It’s that time again.
Our Monday morning mailbag is back.
Kendrick Perkins has yet to play a game for the Thunder after his trade from Boston. But questions about how his presence might impact the rotation are already prevalent. We also get a little history lesson on the dunk contest and some surprise talk of vuvuzelas.
Let’s get to it. And as always, feel free to join the discussion next week if you like.
Hey Darnell- With M. Daniels out indefinitely and P. Pierce getting an MRI for his foot injury today, rookie L. Harangody is the only thing resembling a SF left on the Celtics roster. Don’t the Cs NEED somebody like Jeff Green now? His salary is almost exact match with Perkins’, they have 2 O’Neals and Semih Erden under contract thru 2012, and Big Baby can play the 5 in need be. Am I crazy, or would this be a perfect trade for both squads? – Steve H.
Major props to you Steve. You sent this e-mail on Feb. 14. And you absolutely nailed it! Remind me to get you on speed dial next February.
Has a rookie ever won the dunk contest, and if so what year and who won it if you know? —- Jamie C.
Yes. Blake Griffin became the 11th rookie to win the dunk contest. Spud Webb won it as a rookie with Atlanta in 1986. Dee Brown won it as a rookie with the Celtics in 1991. Harold Miner won it as a rookie with Miami in 1993. Isaiah Rider won it as a rookie with Minnesota in 1994. Brent Barry won it as a rookie with the L.A. Clippers in 1996. Kobe Bryant won it as a rookie with the L.A. Lakers in 1997. Desmond Mason won it as a rookie with Seattle in 2001. Jason Richardson won it as a rookie with Golden State in 2002. Josh Smith won it as a rookie with Atlanta in 2005. Nate Robinson won it as a rookie with New York in 2006.
After the Boston trade went down there were some quotes from Rivers about how he and Ainge agonized over it. It makes me wonder how involved Brooks is with the FO decisions, especially since he had been playing Green so much, nearly to a fault. Insight? — Steven R.
I know that Brooks and Sam Presti talk about possible player acquisitions, whether they’re potential free agent pick-ups or trades, regularly. But at the end of the day, the Bull’s eye is on Presti for all roster moves. He’s the one who’s held accountable for player movement, so the final call is his. Brooks isn’t going to persuade or dissuade Presti from making a move if he feels it’s best for the team and its long term prospects.
I’m a Thunder season ticket holder and I know of the fun and love us fans have for this team, but a funny thing happened at the Sunday LA game. A fan/season ticket holder/friend was blowing a vuvuzela horn and was asked to stop. It wasn’t by the Thunder or arena staff it was a call that came from NY NBA offices that said that the noise interfered with the mics at the game. What happened to home court advantages? Where did TV mics win over what has been going on for years now at the OKC arena? Now if you noticed last night at the game the megaphone carrying fan of are thunder couldn’t even bring that in. It looked like anything that could be a noise maker was not allowed in. Players from both sides have never complained, some even laugh at it and have fun with it. It is what makes OKC’s fans some of the best in the league. I think this would be something fun to write about and find out what is going on. I know that the vuvuzela might have been a bit over the top, but how far is too far and what are the rules? — Ernest V.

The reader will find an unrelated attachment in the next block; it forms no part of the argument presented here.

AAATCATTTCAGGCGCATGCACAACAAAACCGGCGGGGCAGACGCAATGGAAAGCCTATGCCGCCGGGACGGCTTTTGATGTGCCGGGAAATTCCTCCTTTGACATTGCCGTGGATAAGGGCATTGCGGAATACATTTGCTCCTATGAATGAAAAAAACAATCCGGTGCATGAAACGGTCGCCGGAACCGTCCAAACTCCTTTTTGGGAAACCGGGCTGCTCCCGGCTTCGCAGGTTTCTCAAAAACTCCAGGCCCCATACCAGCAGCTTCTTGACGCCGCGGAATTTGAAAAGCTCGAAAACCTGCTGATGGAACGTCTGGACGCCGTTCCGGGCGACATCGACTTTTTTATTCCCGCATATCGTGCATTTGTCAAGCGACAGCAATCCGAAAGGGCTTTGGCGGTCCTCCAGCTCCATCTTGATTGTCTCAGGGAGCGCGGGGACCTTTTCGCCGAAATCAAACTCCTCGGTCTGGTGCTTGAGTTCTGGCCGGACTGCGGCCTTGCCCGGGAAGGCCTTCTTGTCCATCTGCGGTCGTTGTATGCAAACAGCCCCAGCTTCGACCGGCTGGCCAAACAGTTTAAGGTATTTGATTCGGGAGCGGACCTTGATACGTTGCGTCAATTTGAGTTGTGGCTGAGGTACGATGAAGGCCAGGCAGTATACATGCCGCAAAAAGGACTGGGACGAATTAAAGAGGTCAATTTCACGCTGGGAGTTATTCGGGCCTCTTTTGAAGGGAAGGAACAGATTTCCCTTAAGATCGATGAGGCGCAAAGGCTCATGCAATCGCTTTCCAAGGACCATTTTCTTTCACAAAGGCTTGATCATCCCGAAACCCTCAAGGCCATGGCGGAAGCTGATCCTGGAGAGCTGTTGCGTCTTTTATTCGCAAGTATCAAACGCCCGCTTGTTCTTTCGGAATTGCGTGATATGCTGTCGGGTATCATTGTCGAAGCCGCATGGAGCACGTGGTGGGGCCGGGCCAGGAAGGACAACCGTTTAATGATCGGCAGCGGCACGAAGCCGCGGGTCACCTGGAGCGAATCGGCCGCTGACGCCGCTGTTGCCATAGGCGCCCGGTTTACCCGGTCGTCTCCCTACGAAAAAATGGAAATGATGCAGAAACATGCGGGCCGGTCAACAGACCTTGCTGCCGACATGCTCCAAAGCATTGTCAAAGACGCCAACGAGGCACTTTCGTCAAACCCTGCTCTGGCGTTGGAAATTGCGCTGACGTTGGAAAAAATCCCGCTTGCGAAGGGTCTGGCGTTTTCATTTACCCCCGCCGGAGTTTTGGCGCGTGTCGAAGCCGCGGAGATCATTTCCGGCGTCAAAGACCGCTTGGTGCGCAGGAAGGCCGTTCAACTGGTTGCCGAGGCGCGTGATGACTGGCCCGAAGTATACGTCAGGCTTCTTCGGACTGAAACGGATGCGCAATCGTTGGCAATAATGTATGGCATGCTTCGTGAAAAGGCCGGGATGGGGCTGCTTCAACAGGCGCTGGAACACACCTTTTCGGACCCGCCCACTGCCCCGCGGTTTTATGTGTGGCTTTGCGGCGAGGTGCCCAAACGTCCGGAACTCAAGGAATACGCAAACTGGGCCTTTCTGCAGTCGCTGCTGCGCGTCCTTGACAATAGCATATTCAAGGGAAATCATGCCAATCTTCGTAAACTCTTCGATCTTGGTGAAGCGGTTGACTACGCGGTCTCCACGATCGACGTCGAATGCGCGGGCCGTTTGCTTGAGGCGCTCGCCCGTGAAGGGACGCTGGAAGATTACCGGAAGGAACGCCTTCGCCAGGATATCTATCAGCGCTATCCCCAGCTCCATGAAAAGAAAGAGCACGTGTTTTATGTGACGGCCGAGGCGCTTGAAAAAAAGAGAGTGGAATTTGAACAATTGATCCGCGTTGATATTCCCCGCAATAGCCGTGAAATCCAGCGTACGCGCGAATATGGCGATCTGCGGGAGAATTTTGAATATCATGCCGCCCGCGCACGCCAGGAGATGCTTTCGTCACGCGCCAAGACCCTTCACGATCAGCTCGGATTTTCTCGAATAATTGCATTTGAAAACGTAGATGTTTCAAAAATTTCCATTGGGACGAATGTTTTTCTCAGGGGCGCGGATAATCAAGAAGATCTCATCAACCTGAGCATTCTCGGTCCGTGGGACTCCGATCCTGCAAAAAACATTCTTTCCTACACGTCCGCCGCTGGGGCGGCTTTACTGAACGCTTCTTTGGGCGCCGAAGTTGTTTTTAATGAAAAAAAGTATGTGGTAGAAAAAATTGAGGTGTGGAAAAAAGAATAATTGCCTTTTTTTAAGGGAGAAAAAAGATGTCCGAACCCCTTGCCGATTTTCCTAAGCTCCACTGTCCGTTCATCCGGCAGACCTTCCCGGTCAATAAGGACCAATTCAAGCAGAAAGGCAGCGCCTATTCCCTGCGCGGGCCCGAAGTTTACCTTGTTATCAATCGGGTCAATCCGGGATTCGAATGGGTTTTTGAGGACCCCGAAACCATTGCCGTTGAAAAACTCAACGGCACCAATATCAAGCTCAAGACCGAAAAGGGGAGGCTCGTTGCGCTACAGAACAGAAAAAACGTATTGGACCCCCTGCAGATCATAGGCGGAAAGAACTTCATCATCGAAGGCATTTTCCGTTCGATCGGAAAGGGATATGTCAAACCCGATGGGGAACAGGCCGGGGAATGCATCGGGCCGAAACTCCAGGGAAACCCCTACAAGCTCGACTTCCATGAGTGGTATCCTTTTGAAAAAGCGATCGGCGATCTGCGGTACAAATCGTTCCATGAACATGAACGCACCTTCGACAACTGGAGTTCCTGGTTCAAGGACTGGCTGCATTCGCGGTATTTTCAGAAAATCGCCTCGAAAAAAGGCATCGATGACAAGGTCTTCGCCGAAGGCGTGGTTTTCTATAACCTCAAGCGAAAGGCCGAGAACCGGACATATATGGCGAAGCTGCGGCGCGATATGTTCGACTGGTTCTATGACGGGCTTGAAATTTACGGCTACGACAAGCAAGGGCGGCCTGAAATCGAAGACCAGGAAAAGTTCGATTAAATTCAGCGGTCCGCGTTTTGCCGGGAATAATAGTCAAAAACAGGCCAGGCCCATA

I don’t know the official rules for noise-makers at NBA games. But if you’re telling me that the league office in New York stepped in and put the kibosh on vuvuzelas because they interfered with microphones, then that’s probably a pretty good indicator of what the rules are. But you’re right. It would be something interesting to look into, especially with the parade of creative characters at Thunder games. Frankly, I could go without more noise-makers. There are plenty of enough ear-shattering sounds at NBA arenas. But your story reminds me of Milwaukee’s special section of fans which have been named Squad 6. They create a good deal of commotion during games and, at times, have been known to have a few vuvuzelas. Since the Bucks rarely are on national television, I suppose they get a little bit of a pass. But Sacramento fans have become notorious for ringing cowbells. I don’t see much of a difference.
With the new additions, the Thunder’s bench is deep. Is there a danger in playing too many guys, and risking anyone getting in rhythm? It seems rare for playoff teams to have a 10-man rotation, much less 11. Cole has been playing well, but won’t he be reduced to a 6-foul body once Perkins is back? — Ryan H.
With Scott Brooks, I don’t think there will ever be a risk of playing too many guys. Brooks is pretty set in his ways with a nine-man rotation. If he uses a 10th man when Perkins gets healthy, that player, which will be Daequan Cook, Nazr Mohammed or Nate Robinson, will only see spot minutes. But to your point, Brooks sticks with a set rotation and a set number of minutes for most players to avoid hurting their rhythms. You don’t have to worry about Cole Aldrich rocking the boat once Perkins is healthy. Aldrich more than likely will go back to the end of the bench. A nice rotation of Westbrook/Maynor, Thabo/Harden, KD/Cook, Ibaka/Collison and Perkins/Mohammed will then be used. Cook and Mohammed will be the last two in that rotation, and, depending on the matchups, Brooks could choose to not use either in any given game.